The computational model used evolved out of the simulation code developed by Lee and Hunt,12,16 where the driving force of hydrogen partitioning and its subsequent diffusion was explicitly solved while the evolution of the microstructure was approximated using the analytic expressions of Hunt and S.Z. Lu.17 In the model of Lee and Hunt, shrinkage effects were incorporated using a local metallostatic pressure which was fixed or approximated via a one-dimensional solution of Darcy’s Law. This model was significantly extended over the past decade by Lee, R.C. Atwood, and a number of coworkers.18,19 The extensions included the direct simulation of the microstructural evolution by solving for the diffusion limited growth of the solid phase and a front tracking method incorporating cellular automata (CA) and then iterating on the location to solve for local equilibrium. The CA-based rules for first estimate of the front location were based on techniques developed by J.A. Spittle and S.B.R. Brown20,21 and M. Rappaz and C.-A.Gandin22,23. Stochastic nucleation rules were used for the germination of nuclei and pores based on experimentally measured values.24 After nucleation, partitioning-diffusion growth laws are applied and the local pressure is either determined by an analytic equation or by coupling to the macroscopic heat, mass and momentum solver (e.g., Procast, ESI Group, 8, Rue Christophe Colomb 75008 Paris, France; Tel: +33 (0) 15365 1414; Fax: +33 (0) 15365 1412).

In summary, the key features are:
  • Stochastic grain density based on local under-cooling
  • Stochastic pore density based on local super-saturation
  • Grain growth based on solute (copper) partitioning and diffusion in aluminum
  • Pore growth based on hydrogen partitioning and diffusion in aluminum
  • Interaction between the grain and pore growth based on solute concentration-dependent hydrogen solubility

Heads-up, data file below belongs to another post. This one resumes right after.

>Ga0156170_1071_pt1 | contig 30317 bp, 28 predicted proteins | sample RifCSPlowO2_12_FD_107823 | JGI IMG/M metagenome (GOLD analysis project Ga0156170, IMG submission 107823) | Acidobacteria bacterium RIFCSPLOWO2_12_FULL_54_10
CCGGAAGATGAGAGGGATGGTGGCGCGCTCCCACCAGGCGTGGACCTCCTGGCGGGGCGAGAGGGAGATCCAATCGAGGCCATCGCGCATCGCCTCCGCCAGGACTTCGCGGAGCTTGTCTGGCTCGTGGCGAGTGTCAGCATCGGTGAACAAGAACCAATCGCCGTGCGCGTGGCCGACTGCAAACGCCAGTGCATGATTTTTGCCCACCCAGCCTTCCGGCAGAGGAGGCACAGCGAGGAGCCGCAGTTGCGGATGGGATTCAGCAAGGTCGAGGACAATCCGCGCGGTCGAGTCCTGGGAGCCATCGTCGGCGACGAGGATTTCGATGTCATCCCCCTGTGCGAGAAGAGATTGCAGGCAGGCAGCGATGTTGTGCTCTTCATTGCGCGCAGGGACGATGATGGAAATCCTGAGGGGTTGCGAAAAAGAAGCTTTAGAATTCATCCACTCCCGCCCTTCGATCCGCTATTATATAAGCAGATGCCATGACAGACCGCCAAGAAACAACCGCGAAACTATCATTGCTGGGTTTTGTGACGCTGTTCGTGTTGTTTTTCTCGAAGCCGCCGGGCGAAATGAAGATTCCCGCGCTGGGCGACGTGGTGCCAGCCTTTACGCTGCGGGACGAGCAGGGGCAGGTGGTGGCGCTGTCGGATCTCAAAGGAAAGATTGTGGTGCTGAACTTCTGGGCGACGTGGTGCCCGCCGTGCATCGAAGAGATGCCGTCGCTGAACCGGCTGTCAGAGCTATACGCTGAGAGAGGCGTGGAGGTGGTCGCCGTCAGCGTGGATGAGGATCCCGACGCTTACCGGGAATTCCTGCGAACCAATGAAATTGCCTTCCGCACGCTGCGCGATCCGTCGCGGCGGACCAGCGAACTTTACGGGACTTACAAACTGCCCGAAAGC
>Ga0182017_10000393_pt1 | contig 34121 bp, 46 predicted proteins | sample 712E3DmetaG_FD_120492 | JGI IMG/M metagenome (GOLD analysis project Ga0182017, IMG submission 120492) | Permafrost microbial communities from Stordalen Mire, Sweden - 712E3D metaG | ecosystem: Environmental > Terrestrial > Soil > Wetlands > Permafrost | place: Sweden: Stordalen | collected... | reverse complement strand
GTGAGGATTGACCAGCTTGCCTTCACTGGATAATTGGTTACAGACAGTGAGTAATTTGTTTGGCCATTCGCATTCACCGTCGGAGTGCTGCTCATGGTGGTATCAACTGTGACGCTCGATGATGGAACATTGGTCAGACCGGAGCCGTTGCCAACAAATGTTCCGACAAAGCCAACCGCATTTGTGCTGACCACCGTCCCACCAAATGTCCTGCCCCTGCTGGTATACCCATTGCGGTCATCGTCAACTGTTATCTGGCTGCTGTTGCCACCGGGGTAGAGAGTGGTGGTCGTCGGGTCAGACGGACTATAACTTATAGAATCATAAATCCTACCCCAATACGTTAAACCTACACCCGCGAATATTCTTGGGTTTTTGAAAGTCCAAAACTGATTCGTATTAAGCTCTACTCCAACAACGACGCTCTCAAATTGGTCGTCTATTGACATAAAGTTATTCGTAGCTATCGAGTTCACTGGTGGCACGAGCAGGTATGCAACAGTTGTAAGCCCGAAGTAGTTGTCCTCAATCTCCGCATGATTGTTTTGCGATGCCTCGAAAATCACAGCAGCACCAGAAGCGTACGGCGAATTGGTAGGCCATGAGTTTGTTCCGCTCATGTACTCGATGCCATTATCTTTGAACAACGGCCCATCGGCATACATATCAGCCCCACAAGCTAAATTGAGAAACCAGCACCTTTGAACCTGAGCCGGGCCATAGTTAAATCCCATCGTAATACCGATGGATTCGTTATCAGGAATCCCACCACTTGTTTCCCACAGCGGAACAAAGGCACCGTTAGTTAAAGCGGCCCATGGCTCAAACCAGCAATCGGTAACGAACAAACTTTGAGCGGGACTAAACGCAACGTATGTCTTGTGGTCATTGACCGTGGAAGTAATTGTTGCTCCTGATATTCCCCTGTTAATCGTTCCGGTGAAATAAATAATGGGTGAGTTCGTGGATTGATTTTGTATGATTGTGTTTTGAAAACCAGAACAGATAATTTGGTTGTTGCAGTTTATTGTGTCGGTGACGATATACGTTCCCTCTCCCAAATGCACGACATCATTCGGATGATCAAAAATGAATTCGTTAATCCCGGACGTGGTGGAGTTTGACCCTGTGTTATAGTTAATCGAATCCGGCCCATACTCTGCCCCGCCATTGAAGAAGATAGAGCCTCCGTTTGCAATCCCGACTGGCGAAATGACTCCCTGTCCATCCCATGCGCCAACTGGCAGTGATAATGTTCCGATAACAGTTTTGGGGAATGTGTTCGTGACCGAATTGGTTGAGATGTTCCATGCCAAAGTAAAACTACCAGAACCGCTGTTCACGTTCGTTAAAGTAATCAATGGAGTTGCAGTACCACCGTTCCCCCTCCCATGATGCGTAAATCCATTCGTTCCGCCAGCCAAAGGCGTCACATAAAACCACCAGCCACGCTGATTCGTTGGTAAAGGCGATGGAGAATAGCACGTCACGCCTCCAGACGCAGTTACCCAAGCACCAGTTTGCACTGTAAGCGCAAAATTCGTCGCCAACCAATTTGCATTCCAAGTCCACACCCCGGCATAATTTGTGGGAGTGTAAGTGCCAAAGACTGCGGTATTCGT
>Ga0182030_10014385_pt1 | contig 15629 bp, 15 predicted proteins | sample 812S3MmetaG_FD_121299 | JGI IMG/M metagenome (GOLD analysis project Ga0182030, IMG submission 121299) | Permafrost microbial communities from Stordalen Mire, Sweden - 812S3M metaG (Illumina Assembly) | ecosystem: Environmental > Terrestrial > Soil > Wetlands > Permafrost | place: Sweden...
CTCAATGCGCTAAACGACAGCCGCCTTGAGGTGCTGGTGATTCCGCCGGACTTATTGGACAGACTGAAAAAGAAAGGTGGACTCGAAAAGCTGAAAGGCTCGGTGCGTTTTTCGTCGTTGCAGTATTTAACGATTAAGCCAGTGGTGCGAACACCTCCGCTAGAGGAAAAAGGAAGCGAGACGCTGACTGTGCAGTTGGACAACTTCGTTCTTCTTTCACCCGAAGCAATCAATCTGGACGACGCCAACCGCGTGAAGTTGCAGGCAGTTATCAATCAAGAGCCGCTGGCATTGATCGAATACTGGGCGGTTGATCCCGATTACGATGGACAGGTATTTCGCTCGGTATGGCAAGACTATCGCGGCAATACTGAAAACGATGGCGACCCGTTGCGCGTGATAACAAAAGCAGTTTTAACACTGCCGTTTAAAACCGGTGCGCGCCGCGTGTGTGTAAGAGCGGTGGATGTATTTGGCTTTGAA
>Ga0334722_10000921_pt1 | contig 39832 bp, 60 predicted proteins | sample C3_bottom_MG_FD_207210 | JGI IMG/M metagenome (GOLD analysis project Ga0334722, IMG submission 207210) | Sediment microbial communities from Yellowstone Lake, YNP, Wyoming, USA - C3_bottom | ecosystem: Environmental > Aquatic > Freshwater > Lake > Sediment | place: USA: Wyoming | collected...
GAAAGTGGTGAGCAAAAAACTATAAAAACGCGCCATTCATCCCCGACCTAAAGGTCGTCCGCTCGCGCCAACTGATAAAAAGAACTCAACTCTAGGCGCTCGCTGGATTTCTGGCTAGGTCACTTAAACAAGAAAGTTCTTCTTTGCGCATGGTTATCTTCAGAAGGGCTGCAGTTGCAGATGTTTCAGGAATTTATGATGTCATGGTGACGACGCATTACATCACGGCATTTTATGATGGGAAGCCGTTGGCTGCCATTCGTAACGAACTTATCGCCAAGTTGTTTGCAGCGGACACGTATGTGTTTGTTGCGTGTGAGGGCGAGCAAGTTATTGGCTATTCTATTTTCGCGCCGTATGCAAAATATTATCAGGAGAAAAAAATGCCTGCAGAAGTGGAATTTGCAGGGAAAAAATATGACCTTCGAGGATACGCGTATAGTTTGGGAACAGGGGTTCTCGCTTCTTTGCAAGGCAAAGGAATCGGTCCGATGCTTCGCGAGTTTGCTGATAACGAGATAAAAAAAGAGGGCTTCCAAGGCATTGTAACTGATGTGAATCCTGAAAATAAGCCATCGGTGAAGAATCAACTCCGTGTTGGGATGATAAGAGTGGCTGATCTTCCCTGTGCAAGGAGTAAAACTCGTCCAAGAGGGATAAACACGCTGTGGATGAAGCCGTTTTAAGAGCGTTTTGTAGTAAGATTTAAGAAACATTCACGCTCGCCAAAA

• Constraint of the pore growth to the interdendritic liquid between dendrites
  • Pressure within the pore determined by the local metallostatic pressure (which can be set as constant, determined by an analytic equation or coupling to a macroscopic code [e.g., ProCAST]) and a surface tension curvature term (which is set as a function of the fraction solid, dendrite arm spacing, and pore shape)
These features are all solved in three dimensions, with details of the algorithms given in prior publications. 18,19 The default conditions used in this study are listed in Table I.

Recently, a large number of computational models have been proposed that provide a predictive tool to allow castings to be designed with known levels of porosity. Although these models often incorporate only one of the two driving forces, the final percentage porosity formed can be successfully predicted, often over a wide range of solidification conditions (see reviews by P.D. Lee et al. or D.M. Stefanescu).5,6 However, for properties such as fatigue performance, it is the size of the pores rather than just the percentage porosity that can dominate component performance.3 Most of the models do not successfully predict this property.